Three Reasons to Reverse-Engineer the Brain

Ray Kurzweil is the author of the recent book How to Create a Mind. The first question we have for him is "why create a mind?"

Ray Kurzweil is the author of the recent book How to Create a Mind. The first question we have for him is "why create a mind?"


There are three purposes of reverse-engineering the brain. One is to do a better job of fixing it and because that's a business opportunity. Being able to master the information processes underlying biology, which includes the brain but actually includes the body also, is enormous opportunity.

We're going to transform this multi-trillion dollar health and medicine industry with these techniques.  Perhaps even more important, we're going to have an eye that really works well. Consider that Watson was actually able to read Wikipedia and understand it well enough to play a game of Jeopardy!, which is a complex, subtle, ambiguous game of language and got a higher score than the best players put together.

And its knowledge was not programmed fact-by-fact in lists per some computer languages. It just read Wikipedia and other encyclopedias, 200 million pages of natural language documents and didn’t do a perfect job of understanding it and didn't do a perfect job of answering the questions but was better than the best humans put together from having read natural language documents. That's very impressive.

That's coming to a search engine near you. The major search engines like Google are not just going to be using keywords with synonyms, they're going to actually read in order to understand the concepts because if you think about searching there's a lot of information now that's ignored, which is the meaning of all these documents, which is why they were created.

So you can have a computer even do a job that's very mediocre compared to human, but then you can apply the scale of computation.  I mean, Watson – if it read one page, it's not as good as you are, but it didn't read one page – it read 200 million pages. You and I can't begin to do that. Watson's out reading all medical literature, every medical journal article, every medical book, major medical blogs and will be an expert diagnostician and medical consultant that has read everything. No human can do that.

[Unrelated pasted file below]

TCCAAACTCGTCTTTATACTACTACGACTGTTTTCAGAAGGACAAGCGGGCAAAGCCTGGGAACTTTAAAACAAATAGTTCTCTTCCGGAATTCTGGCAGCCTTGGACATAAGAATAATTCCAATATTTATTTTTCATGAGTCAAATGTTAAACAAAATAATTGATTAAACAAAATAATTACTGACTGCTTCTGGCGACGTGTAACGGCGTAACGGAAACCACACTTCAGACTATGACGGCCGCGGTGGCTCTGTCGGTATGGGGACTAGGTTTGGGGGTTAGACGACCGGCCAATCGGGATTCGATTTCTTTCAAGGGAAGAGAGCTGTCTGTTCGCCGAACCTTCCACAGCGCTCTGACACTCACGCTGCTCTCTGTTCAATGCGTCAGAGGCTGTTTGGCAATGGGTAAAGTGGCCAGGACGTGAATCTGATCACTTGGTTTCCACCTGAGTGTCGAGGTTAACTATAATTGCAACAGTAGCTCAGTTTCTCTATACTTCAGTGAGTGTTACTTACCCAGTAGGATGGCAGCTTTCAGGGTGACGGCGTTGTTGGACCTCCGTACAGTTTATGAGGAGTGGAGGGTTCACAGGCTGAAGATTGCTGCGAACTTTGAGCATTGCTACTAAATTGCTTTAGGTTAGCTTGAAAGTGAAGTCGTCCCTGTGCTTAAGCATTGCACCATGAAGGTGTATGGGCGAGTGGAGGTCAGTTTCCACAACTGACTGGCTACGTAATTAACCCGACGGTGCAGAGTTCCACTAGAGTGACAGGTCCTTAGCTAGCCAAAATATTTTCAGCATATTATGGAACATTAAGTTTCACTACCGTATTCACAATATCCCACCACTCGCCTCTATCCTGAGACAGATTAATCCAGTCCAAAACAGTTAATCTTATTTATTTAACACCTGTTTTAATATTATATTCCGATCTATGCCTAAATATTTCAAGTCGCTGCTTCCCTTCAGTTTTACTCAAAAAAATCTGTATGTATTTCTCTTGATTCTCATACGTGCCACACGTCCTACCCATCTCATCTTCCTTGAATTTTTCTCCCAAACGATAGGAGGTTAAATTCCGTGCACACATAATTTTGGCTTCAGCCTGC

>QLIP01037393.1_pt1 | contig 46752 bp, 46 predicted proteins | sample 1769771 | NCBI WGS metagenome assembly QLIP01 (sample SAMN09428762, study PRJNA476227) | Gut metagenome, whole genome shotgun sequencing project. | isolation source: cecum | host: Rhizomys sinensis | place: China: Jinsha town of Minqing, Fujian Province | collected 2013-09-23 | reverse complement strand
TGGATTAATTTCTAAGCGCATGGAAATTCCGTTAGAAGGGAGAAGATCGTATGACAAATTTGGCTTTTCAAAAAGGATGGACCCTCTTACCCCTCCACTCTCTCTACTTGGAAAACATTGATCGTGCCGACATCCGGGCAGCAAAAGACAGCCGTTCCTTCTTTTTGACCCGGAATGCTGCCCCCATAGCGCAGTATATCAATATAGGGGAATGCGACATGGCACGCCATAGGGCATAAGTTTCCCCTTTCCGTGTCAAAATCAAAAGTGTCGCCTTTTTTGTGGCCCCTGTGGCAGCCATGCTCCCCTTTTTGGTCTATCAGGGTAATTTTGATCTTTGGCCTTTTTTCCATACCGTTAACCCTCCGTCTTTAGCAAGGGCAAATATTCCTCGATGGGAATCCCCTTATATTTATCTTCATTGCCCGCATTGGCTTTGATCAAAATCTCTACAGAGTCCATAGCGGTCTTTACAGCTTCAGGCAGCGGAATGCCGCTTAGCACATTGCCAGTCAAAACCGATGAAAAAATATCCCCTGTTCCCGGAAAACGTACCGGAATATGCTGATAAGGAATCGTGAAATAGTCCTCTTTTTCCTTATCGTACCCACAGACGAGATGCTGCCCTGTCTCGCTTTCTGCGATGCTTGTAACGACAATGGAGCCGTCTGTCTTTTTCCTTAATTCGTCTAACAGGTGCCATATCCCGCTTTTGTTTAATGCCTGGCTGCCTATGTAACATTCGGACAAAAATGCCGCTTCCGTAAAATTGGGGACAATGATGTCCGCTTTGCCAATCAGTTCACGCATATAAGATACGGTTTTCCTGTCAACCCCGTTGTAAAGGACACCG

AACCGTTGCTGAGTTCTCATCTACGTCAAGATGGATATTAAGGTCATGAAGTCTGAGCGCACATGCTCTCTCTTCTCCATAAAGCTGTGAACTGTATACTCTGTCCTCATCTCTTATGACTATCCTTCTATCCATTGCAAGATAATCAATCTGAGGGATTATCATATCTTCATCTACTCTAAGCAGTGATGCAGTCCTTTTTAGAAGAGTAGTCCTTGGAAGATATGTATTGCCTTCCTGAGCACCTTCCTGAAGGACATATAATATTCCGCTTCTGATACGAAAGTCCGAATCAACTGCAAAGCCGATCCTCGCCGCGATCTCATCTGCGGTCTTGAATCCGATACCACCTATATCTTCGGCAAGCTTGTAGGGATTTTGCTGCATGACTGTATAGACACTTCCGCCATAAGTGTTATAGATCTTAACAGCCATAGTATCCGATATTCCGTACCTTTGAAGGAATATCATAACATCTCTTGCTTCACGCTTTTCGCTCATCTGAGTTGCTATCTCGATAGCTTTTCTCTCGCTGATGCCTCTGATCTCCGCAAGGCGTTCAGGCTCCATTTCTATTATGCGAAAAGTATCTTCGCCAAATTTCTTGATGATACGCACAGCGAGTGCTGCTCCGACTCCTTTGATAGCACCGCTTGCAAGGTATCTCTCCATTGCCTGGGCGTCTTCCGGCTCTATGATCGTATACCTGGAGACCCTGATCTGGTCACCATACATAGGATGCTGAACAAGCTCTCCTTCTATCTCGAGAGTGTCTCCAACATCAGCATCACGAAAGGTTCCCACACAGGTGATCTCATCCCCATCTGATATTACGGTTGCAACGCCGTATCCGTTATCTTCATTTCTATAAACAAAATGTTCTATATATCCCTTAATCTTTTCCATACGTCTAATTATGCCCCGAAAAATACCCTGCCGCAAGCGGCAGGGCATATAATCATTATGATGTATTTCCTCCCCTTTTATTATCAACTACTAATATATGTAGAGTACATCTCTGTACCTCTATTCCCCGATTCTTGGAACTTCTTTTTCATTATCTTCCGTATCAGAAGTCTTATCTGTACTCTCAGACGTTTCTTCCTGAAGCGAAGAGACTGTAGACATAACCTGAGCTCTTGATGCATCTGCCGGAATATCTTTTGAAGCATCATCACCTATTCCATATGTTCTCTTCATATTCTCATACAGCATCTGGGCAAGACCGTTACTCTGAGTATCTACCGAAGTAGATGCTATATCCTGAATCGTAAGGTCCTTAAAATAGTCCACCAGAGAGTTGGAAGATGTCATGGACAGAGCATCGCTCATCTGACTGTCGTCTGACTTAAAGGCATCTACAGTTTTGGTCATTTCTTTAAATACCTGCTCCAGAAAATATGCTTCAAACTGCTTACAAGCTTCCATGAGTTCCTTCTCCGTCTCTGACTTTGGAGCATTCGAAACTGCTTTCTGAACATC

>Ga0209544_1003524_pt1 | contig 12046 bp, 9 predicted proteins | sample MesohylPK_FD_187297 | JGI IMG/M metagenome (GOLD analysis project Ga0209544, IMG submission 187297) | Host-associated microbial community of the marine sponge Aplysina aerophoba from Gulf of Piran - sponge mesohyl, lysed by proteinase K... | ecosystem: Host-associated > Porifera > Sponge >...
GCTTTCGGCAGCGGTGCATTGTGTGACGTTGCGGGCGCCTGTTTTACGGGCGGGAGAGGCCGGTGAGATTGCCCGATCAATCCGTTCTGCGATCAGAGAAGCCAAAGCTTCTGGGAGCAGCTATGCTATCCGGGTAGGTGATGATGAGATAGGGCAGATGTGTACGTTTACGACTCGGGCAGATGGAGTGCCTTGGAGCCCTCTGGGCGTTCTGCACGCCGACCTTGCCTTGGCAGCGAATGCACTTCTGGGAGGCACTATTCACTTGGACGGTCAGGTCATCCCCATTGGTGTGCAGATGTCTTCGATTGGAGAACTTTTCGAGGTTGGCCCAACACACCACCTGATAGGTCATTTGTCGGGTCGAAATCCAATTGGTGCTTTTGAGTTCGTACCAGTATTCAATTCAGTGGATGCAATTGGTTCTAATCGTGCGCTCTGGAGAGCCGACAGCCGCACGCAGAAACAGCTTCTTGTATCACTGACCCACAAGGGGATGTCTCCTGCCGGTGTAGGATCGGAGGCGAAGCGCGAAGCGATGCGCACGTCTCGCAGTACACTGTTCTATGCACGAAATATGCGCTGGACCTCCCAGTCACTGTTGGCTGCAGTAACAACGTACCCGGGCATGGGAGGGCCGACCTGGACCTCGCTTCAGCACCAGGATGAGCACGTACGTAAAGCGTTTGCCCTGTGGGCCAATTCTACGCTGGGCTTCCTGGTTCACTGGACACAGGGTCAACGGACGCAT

So that's where we're headed.  Our search engines will actually also know us very well.  They will – we will let them listen in on conversations: verbal, written.  They'll watch everything we're reading and writing and saying and hearing, and then they'll be like an assistant.  It'll say, "Oh, you know, you were talking about how you can get the supplement into the cells yesterday in that conversation with Joe.  You know, there's research that came out 13 minutes ago that speaks to that."  Or, "You were wondering who the actor was in that movie with the robot that can speak six million languages and here she is and here's background about her."

Since that helps you through the day, we'll answer your questions before you ask them or even before you realize you have a question, and you'll just get used to this information popping up that you wanted and you'll be frustrated if you're thinking about something and it doesn't immediately pop up with you even having to ask for it.

A dark matter hurricane is crashing into Earth

Giving our solar system a "slap in the face."

Surprising Science
  • A stream of galactic debris is hurtling at us, pulling dark matter along with it
  • It's traveling so quickly it's been described as a hurricane of dark matter
  • Scientists are excited to set their particle detectors at the onslffaught
Keep reading Show less

We are heading for a New Cretaceous, not for a new normal

The climate change we're witnessing is more dramatic than we might think.

Image credit: NASA Goddard Space Flight Center from Greenbelt, MD, USA
Surprising Science

A lazy buzz phrase – 'Is this the new normal?' – has been doing the rounds as extreme climate events have been piling up over the past year. To which the riposte should be: it's worse than that – we're on the road to even more frequent, more extreme events than we saw this year.

Keep reading Show less

New study reveals what time we burn the most calories

Once again, our circadian rhythm points the way.

Photo: Victor Freitas / Unsplash
Surprising Science
  • Seven individuals were locked inside a windowless, internetless room for 37 days.
  • While at rest, they burned 130 more calories at 5 p.m. than at 5 a.m.
  • Morning time again shown not to be the best time to eat.
Keep reading Show less